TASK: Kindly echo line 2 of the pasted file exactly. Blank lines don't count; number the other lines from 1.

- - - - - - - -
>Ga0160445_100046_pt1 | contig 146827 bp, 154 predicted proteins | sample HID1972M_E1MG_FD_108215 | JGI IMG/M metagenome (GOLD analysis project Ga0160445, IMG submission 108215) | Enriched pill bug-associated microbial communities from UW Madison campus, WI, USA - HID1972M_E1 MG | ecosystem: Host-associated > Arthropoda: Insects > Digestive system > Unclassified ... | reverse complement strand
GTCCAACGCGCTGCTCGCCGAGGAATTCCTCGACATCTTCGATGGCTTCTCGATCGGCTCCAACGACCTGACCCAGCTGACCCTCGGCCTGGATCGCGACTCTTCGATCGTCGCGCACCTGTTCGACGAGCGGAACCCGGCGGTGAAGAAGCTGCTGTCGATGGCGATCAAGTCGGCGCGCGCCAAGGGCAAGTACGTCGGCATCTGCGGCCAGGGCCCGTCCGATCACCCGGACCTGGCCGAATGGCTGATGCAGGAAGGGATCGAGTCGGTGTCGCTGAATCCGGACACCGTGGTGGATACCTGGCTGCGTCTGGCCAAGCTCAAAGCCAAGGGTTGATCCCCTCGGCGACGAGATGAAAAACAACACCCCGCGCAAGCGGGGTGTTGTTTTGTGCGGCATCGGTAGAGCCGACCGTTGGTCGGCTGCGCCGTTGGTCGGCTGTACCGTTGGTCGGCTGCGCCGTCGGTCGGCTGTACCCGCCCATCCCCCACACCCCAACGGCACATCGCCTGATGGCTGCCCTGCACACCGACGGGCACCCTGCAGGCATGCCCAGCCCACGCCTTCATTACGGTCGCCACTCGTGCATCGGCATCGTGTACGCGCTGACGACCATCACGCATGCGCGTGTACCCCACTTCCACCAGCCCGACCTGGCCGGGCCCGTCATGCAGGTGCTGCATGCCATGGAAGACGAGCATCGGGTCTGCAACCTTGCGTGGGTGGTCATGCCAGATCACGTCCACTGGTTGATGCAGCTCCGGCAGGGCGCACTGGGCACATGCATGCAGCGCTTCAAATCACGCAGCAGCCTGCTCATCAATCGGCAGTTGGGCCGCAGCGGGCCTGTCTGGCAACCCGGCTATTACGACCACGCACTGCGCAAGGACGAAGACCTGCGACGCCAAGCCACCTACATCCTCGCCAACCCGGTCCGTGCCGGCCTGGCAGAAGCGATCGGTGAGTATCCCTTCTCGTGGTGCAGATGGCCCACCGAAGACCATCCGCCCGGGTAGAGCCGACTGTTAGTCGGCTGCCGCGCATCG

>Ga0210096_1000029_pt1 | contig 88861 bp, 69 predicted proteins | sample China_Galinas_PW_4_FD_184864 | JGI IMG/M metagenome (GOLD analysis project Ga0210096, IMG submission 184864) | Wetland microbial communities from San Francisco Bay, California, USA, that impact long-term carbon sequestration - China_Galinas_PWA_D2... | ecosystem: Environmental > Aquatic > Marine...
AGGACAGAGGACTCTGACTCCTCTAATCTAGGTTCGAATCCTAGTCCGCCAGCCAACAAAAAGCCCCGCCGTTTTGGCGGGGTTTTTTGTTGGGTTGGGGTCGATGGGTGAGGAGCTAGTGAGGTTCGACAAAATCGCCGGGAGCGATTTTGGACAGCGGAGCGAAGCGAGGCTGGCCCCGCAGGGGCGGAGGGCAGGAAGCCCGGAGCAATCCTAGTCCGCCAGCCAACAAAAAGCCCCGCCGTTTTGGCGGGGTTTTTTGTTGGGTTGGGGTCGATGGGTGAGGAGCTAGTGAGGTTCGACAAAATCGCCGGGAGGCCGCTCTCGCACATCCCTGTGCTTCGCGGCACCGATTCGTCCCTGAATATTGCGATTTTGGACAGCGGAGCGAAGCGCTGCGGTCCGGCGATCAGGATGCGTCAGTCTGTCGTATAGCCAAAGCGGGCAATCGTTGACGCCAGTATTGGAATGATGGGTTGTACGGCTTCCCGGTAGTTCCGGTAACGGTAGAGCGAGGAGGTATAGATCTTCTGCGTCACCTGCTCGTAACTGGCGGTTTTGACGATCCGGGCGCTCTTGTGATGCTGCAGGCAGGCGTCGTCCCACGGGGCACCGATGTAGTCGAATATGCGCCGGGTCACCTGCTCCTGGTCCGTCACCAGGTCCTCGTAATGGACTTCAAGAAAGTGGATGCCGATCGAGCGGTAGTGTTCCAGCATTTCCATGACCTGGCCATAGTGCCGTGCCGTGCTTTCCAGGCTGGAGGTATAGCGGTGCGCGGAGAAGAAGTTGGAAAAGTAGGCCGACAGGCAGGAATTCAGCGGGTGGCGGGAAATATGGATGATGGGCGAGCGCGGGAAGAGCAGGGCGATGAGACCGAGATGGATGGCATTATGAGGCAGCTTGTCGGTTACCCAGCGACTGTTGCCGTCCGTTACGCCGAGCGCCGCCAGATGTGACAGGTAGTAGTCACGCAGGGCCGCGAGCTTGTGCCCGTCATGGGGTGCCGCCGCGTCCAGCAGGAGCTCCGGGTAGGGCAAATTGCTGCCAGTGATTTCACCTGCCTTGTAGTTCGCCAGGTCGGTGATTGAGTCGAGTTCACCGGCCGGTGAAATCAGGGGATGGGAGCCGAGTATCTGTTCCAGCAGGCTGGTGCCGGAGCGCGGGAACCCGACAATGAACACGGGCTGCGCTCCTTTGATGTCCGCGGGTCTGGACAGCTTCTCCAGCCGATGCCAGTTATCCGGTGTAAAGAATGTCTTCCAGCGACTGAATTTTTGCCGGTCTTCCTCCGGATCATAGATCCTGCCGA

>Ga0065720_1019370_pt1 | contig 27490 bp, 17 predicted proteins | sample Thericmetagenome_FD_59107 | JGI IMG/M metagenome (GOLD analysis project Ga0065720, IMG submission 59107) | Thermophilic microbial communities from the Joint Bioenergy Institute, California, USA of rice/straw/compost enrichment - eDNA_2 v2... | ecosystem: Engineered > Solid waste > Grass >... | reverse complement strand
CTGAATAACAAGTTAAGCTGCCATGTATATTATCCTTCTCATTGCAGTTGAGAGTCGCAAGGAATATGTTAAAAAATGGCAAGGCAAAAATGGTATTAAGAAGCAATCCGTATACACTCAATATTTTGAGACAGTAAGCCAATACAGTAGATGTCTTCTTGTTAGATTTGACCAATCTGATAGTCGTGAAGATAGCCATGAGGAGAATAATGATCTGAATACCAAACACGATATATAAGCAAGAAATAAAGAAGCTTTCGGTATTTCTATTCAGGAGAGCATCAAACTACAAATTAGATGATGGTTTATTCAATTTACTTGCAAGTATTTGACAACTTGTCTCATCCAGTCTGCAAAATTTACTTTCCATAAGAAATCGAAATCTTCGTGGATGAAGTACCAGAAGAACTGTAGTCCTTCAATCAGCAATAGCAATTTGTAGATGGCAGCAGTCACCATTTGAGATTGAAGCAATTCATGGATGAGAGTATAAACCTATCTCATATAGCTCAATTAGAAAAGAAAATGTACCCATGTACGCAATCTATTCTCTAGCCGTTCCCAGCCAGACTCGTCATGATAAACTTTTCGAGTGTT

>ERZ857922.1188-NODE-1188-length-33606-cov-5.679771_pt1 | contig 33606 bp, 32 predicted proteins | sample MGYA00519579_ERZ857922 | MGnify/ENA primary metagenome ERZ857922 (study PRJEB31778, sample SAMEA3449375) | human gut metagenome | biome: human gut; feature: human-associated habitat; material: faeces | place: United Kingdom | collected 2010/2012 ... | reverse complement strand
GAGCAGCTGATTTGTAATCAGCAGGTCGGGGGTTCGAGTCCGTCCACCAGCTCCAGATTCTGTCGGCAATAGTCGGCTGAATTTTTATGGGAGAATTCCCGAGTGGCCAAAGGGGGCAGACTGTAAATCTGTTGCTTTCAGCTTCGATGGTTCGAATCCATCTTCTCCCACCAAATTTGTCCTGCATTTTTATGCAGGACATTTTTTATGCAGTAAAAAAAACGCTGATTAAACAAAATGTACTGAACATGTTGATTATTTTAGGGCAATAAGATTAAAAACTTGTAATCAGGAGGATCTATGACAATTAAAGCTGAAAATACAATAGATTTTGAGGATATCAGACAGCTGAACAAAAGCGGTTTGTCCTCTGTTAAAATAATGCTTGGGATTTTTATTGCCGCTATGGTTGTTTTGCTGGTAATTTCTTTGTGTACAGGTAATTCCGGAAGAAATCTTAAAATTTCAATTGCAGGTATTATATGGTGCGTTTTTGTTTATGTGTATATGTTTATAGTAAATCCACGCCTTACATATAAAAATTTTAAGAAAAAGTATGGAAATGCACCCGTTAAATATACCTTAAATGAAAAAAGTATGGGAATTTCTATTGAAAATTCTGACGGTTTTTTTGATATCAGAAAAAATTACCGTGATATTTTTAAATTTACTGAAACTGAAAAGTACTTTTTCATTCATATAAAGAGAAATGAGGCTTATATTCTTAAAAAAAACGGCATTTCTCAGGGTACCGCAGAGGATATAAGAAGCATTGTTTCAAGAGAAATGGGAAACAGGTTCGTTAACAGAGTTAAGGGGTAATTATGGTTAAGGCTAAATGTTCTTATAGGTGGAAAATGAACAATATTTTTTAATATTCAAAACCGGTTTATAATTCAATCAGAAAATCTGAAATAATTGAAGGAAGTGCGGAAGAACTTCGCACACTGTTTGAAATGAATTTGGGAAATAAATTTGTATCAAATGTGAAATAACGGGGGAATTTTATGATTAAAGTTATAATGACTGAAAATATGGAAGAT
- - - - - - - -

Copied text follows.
GTCCAACGCGCTGCTCGCCGAGGAATTCCTCGACATCTTCGATGGCTTCTCGATCGGCTCCAACGACCTGACCCAGCTGACCCTCGGCCTGGATCGCGACTCTTCGATCGTCGCGCACCTGTTCGACGAGCGGAACCCGGCGGTGAAGAAGCTGCTGTCGATGGCGATCAAGTCGGCGCGCGCCAAGGGCAAGTACGTCGGCATCTGCGGCCAGGGCCCGTCCGATCACCCGGACCTGGCCGAATGGCTGATGCAGGAAGGGATCGAGTCGGTGTCGCTGAATCCGGACACCGTGGTGGATACCTGGCTGCGTCTGGCCAAGCTCAAAGCCAAGGGTTGATCCCCTCGGCGACGAGATGAAAAACAACACCCCGCGCAAGCGGGGTGTTGTTTTGTGCGGCATCGGTAGAGCCGACCGTTGGTCGGCTGCGCCGTTGGTCGGCTGTACCGTTGGTCGGCTGCGCCGTCGGTCGGCTGTACCCGCCCATCCCCCACACCCCAACGGCACATCGCCTGATGGCTGCCCTGCACACCGACGGGCACCCTGCAGGCATGCCCAGCCCACGCCTTCATTACGGTCGCCACTCGTGCATCGGCATCGTGTACGCGCTGACGACCATCACGCATGCGCGTGTACCCCACTTCCACCAGCCCGACCTGGCCGGGCCCGTCATGCAGGTGCTGCATGCCATGGAAGACGAGCATCGGGTCTGCAACCTTGCGTGGGTGGTCATGCCAGATCACGTCCACTGGTTGATGCAGCTCCGGCAGGGCGCACTGGGCACATGCATGCAGCGCTTCAAATCACGCAGCAGCCTGCTCATCAATCGGCAGTTGGGCCGCAGCGGGCCTGTCTGGCAACCCGGCTATTACGACCACGCACTGCGCAAGGACGAAGACCTGCGACGCCAAGCCACCTACATCCTCGCCAACCCGGTCCGTGCCGGCCTGGCAGAAGCGATCGGTGAGTATCCCTTCTCGTGGTGCAGATGGCCCACCGAAGACCATCCGCCCGGGTAGAGCCGACTGTTAGTCGGCTGCCGCGCATCG